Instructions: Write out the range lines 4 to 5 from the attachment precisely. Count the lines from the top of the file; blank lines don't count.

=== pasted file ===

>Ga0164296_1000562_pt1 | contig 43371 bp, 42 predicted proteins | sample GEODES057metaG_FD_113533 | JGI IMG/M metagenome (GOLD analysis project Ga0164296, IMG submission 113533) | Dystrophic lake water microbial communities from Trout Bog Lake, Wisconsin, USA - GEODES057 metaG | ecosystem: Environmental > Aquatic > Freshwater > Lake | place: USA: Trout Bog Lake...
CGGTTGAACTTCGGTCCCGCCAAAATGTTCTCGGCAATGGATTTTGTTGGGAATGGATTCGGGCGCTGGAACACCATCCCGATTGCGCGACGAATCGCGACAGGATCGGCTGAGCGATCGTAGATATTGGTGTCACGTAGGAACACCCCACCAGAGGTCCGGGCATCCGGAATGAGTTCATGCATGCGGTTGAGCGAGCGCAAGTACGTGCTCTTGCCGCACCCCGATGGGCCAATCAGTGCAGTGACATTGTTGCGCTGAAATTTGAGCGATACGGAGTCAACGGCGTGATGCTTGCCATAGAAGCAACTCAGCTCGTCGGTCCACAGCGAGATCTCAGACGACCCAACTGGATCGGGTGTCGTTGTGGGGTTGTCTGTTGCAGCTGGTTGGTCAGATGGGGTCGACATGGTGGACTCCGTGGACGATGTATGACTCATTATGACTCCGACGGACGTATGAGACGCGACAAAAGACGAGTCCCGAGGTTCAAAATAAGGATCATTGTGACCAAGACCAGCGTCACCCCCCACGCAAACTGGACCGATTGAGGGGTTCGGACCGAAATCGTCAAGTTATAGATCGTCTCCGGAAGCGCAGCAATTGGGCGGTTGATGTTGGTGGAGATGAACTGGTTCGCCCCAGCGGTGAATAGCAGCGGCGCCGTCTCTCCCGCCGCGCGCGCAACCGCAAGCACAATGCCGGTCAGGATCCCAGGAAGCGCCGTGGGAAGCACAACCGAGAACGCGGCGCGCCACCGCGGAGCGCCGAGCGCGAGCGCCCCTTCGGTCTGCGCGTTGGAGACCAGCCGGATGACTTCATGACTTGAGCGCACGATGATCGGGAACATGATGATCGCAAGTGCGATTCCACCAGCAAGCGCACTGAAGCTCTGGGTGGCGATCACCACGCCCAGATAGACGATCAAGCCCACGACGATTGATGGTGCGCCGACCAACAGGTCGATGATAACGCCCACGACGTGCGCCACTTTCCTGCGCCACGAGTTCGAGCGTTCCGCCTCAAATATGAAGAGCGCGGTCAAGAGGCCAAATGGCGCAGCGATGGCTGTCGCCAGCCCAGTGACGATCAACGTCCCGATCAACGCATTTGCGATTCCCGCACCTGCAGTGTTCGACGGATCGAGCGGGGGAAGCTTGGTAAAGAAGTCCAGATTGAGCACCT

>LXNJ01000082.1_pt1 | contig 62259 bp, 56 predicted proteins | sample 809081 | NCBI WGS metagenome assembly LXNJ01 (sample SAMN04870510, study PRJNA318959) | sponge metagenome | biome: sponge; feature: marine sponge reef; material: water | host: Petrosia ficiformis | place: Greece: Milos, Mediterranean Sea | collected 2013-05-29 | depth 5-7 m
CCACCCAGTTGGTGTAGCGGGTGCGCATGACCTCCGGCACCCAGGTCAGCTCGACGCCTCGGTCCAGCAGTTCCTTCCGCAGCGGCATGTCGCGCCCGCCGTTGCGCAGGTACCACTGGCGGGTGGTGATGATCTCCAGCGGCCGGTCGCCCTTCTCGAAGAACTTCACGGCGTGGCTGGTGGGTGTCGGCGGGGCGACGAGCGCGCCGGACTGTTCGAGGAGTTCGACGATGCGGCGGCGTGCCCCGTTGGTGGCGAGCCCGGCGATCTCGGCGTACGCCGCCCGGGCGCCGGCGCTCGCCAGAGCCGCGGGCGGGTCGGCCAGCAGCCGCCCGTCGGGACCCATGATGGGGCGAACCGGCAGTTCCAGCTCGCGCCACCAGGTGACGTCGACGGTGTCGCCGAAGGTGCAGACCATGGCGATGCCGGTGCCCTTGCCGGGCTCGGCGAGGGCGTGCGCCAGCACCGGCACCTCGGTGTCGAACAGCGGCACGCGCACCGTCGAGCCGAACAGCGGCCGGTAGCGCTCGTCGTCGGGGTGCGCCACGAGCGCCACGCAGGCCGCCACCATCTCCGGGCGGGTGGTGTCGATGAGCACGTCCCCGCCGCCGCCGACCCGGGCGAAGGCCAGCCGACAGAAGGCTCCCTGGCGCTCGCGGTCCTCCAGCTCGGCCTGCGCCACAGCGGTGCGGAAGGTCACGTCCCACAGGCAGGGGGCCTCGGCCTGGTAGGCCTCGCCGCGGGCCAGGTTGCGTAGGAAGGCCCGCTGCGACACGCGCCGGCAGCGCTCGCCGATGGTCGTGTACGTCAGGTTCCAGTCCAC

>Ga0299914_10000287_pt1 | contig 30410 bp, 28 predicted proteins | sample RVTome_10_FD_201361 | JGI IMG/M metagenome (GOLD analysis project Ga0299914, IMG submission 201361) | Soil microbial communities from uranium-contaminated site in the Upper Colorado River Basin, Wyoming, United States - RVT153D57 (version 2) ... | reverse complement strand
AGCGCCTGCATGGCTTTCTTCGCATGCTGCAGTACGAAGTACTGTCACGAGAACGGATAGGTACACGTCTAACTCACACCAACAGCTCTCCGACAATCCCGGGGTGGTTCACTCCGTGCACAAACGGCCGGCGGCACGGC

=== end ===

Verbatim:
CCACCCAGTTGGTGTAGCGGGTGCGCATGACCTCCGGCACCCAGGTCAGCTCGACGCCTCGGTCCAGCAGTTCCTTCCGCAGCGGCATGTCGCGCCCGCCGTTGCGCAGGTACCACTGGCGGGTGGTGATGATCTCCAGCGGCCGGTCGCCCTTCTCGAAGAACTTCACGGCGTGGCTGGTGGGTGTCGGCGGGGCGACGAGCGCGCCGGACTGTTCGAGGAGTTCGACGATGCGGCGGCGTGCCCCGTTGGTGGCGAGCCCGGCGATCTCGGCGTACGCCGCCCGGGCGCCGGCGCTCGCCAGAGCCGCGGGCGGGTCGGCCAGCAGCCGCCCGTCGGGACCCATGATGGGGCGAACCGGCAGTTCCAGCTCGCGCCACCAGGTGACGTCGACGGTGTCGCCGAAGGTGCAGACCATGGCGATGCCGGTGCCCTTGCCGGGCTCGGCGAGGGCGTGCGCCAGCACCGGCACCTCGGTGTCGAACAGCGGCACGCGCACCGTCGAGCCGAACAGCGGCCGGTAGCGCTCGTCGTCGGGGTGCGCCACGAGCGCCACGCAGGCCGCCACCATCTCCGGGCGGGTGGTGTCGATGAGCACGTCCCCGCCGCCGCCGACCCGGGCGAAGGCCAGCCGACAGAAGGCTCCCTGGCGCTCGCGGTCCTCCAGCTCGGCCTGCGCCACAGCGGTGCGGAAGGTCACGTCCCACAGGCAGGGGGCCTCGGCCTGGTAGGCCTCGCCGCGGGCCAGGTTGCGTAGGAAGGCCCGCTGCGACACGCGCCGGCAGCGCTCGCCGATGGTCGTGTACGTCAGGTTCCAGTCCAC

>Ga0299914_10000287_pt1 | contig 30410 bp, 28 predicted proteins | sample RVTome_10_FD_201361 | JGI IMG/M metagenome (GOLD analysis project Ga0299914, IMG submission 201361) | Soil microbial communities from uranium-contaminated site in the Upper Colorado River Basin, Wyoming, United States - RVT153D57 (version 2) ... | reverse complement strand